Defective phagocytosis of Mϕ has also been suggested to contribute to autoimmunity in SLE. The phagocytic capacity of Mϕ is crucial for the clearance of dead cells and debris, which otherwise can be important sources of autoantigens. Accumulating data from in vitro studies and murine models illustrate that ineffective clearance of apoptotic cells by Mϕ might be an important trigger of the autoimmune process in SLE. Two decades ago, it was observed that non-inflammatory phagocytosis of apoptotic cells by Mo-derived Mϕ (MDMs) was strikingly impaired in SLE patients (34). In addition, apoptotic cells were found to accumulate in the germinal centers of the lymph nodes in patients with SLE, and in vitro uptake of autologous apoptotic cells into Mo-derived Mϕ from SLE patients was significantly impaired (35). Interestingly, the percentage of apoptotic polymorphonuclear neutrophils (PMN) from SLE patients was significantly higher than that from healthy controls, and this percentage correlated positively with SLE Disease Activity Index and serum levels of autoantibodies (207). In addition, the phagocytosis defect may be compounded by the serum milieu of SLE patients because serum from these patients had a strong capacity to accelerate the apoptosis rate of PMN and Mϕ, which might further contribute to the high load of potential autoantigens (199, 207). Based on data from murine models, it was found that Mϕ with low expression of TLR9 and decreased TLR responsiveness to nucleic acids were largely responsible for the immunologically silent clearance of apoptotic cells (108), which was consistent with the finding that TLR9 was required in SLE pathogenesis (208). In addition, transcription factors Kruppel-like factors 2 (KLF2) and 4 (KLF4) are also important regulators of apoptotic cell clearance in SLE prone mice (108). Intriguingly, it appears that cues from the tissue microenvironment dictated these characteristics of Mϕ, as removal of these cells from specific tissues resulted in their inability to engulf apoptotic cells without generating inflammatory responses (108). A second feature of the impaired phagocytic capacity of SLE Mϕ is the delayed clearance of immune complexes (IC). Elegant work by Michael M. Frank and coworkers examined the half-time of IgG-sensitized, 51Cr-labeled erythrocytes as a measure of Fc receptor function (209). They showed that Fc-specific clearance rates were strikingly prolonged in 13 of 15 patients, and this correlated with elevated levels of IC and with disease activity. Supporting this conclusion, another study by Maria et al. has recently showed that decreased Fc receptor function correlated positively with disease activity and renal involvement (36). In addition, certain Fc receptor polymorphisms appears to determine the clearance of IC in vivo, and their heritage is associated with the course of SLE in some ethnic populations (210, 211). Abnormal Mϕ activation has also been observed in SLE patients. Labonte et al. demonstrated that higher activation profiles of Mϕ were associated with more active cases of SLE (212). In addition, Mϕ activation syndrome, a rare but usually very severe or even life-threatening complication has been reported in SLE patients (213, 214).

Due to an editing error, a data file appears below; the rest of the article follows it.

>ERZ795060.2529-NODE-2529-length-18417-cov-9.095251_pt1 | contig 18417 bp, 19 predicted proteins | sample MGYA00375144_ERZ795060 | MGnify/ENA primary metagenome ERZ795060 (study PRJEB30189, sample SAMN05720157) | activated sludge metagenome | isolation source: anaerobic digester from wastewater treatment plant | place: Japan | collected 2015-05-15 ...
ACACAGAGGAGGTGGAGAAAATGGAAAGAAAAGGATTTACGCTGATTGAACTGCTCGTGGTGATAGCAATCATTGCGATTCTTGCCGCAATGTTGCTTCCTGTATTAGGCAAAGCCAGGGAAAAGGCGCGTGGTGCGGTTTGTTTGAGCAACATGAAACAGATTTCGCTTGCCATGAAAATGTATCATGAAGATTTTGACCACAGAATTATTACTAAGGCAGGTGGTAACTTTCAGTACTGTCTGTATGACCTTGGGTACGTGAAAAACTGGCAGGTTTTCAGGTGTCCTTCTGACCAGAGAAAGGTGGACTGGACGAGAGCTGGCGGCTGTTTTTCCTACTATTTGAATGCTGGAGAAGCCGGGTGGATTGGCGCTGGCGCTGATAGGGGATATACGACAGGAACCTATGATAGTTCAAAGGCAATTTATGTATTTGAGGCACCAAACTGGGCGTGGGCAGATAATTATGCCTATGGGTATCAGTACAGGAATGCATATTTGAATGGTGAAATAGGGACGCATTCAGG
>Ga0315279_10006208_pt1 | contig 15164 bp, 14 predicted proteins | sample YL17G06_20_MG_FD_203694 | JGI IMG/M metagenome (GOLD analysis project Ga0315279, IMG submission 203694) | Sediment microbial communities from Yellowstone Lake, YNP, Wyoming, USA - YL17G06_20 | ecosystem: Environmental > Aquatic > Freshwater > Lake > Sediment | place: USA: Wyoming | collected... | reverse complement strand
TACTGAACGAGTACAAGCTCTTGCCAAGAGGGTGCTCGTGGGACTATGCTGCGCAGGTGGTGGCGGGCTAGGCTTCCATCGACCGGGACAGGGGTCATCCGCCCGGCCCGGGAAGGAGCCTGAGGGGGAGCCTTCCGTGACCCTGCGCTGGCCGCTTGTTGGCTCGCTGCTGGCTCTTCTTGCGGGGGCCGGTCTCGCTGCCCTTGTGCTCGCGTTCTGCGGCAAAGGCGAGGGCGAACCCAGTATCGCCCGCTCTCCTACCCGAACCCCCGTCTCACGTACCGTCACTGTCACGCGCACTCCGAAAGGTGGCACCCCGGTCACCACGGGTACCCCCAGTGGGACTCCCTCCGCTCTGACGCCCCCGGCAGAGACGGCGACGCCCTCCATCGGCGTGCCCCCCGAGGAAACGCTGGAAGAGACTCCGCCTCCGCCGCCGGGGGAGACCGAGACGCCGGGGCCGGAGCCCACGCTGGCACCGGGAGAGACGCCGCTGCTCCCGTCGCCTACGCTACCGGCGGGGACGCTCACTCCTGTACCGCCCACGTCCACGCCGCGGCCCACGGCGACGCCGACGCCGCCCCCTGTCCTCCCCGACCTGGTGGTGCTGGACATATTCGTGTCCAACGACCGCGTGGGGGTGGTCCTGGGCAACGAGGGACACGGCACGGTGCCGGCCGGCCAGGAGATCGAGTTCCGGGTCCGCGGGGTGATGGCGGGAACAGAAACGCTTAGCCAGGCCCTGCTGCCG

Accumulating findings suggest the predominance of M1 Mϕ in SLE pathogenesis. Excessive pro-inflammatory M1 Mϕ-related cytokines are produced by Mϕ from SLE patients, including IL-1β (37), interferon (IFN)-γ (19), C-X-C motif chemokine 10 (CXCL10) (38), and C-C motif chemokine ligand 2 (CCL2) (39). In addition, the pro-inflammatory serum milieu of SLE patients also favors M1 polarization, including high levels of IFN-γ, TNF-α, and granulocyte-Mϕ colony-stimulating factor (GM-CSF) (40, 112). M1 dominance may come at the expense of insufficient anti-inflammatory M2 polarization. It was shown that serum transforming growth factor (TGF)-β levels were significantly reduced in lupus patients, and TGF-β levels showed a reverse association with disease activity and organ damage in SLE patients (215). In addition, antibodies against scavenger receptors (an M2 Mϕ marker) or scavenger receptor knockout in lupus prone mice led to a compromised ability of Mϕ to engulf apoptotic cells and resulted in more aggravated SLE symptoms (109).